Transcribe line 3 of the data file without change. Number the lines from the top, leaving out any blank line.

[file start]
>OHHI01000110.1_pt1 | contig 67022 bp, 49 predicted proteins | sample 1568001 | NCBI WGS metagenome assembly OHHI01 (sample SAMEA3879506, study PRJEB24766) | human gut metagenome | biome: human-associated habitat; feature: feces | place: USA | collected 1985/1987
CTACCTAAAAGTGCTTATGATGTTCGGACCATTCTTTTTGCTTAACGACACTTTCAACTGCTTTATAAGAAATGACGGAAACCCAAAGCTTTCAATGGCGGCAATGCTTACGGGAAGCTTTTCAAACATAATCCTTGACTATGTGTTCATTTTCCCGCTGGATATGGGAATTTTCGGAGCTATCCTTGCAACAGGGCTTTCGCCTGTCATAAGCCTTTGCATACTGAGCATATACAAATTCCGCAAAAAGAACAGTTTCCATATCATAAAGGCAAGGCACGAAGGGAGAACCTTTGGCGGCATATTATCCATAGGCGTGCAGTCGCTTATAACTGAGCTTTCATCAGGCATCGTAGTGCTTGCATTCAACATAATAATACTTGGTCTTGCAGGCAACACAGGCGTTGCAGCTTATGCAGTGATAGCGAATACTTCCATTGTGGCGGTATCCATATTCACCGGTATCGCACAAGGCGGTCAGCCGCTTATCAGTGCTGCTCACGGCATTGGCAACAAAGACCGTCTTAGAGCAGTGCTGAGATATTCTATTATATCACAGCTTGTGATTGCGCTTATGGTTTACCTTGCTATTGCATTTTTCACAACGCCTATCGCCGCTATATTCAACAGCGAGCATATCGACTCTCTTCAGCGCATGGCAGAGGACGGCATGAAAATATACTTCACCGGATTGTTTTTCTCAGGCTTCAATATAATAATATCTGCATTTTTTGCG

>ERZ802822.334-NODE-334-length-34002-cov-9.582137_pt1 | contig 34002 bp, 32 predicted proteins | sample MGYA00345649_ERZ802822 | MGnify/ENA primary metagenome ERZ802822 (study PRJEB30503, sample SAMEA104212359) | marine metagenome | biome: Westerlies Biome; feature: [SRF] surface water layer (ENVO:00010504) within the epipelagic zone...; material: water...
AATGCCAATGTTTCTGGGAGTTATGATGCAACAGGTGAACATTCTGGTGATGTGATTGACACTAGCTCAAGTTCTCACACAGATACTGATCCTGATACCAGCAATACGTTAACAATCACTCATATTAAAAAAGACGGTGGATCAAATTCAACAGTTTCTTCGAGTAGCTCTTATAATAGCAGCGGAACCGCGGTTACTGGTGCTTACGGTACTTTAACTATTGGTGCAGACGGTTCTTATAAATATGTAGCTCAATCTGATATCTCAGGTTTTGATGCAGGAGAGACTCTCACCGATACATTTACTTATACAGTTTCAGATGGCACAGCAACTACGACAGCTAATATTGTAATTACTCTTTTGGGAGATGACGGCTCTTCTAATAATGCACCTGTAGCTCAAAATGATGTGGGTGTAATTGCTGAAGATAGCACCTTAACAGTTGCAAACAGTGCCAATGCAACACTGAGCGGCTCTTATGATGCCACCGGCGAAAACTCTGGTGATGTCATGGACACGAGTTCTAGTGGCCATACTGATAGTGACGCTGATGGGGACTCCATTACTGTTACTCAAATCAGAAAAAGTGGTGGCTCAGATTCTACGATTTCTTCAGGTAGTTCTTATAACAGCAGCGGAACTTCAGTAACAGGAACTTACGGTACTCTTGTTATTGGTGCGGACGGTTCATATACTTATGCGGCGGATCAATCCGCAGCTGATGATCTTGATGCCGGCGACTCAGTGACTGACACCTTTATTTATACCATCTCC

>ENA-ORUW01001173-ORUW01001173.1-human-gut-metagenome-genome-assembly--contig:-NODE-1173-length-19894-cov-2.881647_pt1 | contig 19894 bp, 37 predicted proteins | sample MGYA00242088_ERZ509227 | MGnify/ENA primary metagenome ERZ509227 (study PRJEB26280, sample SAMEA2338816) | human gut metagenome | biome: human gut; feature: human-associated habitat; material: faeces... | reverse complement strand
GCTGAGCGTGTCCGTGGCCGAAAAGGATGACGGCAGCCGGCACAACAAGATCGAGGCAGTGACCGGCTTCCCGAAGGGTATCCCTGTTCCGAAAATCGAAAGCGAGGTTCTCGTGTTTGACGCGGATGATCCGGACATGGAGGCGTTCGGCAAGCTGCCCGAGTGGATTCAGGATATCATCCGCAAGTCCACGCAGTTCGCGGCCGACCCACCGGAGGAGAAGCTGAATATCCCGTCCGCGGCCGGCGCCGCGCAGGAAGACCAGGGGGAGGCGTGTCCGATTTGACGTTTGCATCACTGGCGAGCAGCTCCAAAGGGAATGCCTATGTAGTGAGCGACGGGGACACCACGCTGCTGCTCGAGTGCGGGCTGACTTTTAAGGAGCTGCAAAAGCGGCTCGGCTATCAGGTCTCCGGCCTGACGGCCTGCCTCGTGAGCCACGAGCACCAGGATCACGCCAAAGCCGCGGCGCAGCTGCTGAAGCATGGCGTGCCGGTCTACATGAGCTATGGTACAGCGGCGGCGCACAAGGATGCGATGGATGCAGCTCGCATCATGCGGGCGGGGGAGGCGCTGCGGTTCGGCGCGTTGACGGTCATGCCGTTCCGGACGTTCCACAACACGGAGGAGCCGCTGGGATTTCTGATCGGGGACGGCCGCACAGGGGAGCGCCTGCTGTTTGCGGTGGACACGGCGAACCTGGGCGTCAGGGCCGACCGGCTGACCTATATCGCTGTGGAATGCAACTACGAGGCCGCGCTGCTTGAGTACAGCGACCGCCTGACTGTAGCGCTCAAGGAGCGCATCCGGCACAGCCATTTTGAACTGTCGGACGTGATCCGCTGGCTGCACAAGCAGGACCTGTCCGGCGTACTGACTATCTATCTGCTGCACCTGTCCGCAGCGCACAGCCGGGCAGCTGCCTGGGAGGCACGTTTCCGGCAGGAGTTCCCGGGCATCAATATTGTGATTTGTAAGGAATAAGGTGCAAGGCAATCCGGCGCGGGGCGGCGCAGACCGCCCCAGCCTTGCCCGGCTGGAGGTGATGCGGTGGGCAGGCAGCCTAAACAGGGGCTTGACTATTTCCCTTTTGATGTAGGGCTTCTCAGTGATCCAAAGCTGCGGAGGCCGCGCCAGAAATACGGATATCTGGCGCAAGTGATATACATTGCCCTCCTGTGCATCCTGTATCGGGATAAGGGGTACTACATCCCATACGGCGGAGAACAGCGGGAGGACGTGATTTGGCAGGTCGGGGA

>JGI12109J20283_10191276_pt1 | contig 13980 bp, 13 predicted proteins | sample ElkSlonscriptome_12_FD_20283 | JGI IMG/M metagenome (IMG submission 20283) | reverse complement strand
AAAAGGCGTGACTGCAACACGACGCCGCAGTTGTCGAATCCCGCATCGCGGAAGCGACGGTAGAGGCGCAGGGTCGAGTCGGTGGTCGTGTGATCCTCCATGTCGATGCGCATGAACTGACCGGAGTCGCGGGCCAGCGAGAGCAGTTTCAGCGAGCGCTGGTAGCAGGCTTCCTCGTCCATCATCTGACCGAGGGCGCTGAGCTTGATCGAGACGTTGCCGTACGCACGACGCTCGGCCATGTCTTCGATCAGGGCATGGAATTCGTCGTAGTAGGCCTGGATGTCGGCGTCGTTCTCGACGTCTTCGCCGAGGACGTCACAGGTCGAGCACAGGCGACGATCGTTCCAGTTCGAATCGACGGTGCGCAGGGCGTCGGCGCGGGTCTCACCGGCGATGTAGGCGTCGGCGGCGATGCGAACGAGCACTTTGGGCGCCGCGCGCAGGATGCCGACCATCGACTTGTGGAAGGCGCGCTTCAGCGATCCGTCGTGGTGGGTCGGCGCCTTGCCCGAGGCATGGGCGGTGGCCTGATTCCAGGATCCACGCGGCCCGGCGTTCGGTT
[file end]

>ERZ802822.334-NODE-334-length-34002-cov-9.582137_pt1 | contig 34002 bp, 32 predicted proteins | sample MGYA00345649_ERZ802822 | MGnify/ENA primary metagenome ERZ802822 (study PRJEB30503, sample SAMEA104212359) | marine metagenome | biome: Westerlies Biome; feature: [SRF] surface water layer (ENVO:00010504) within the epipelagic zone...; material: water...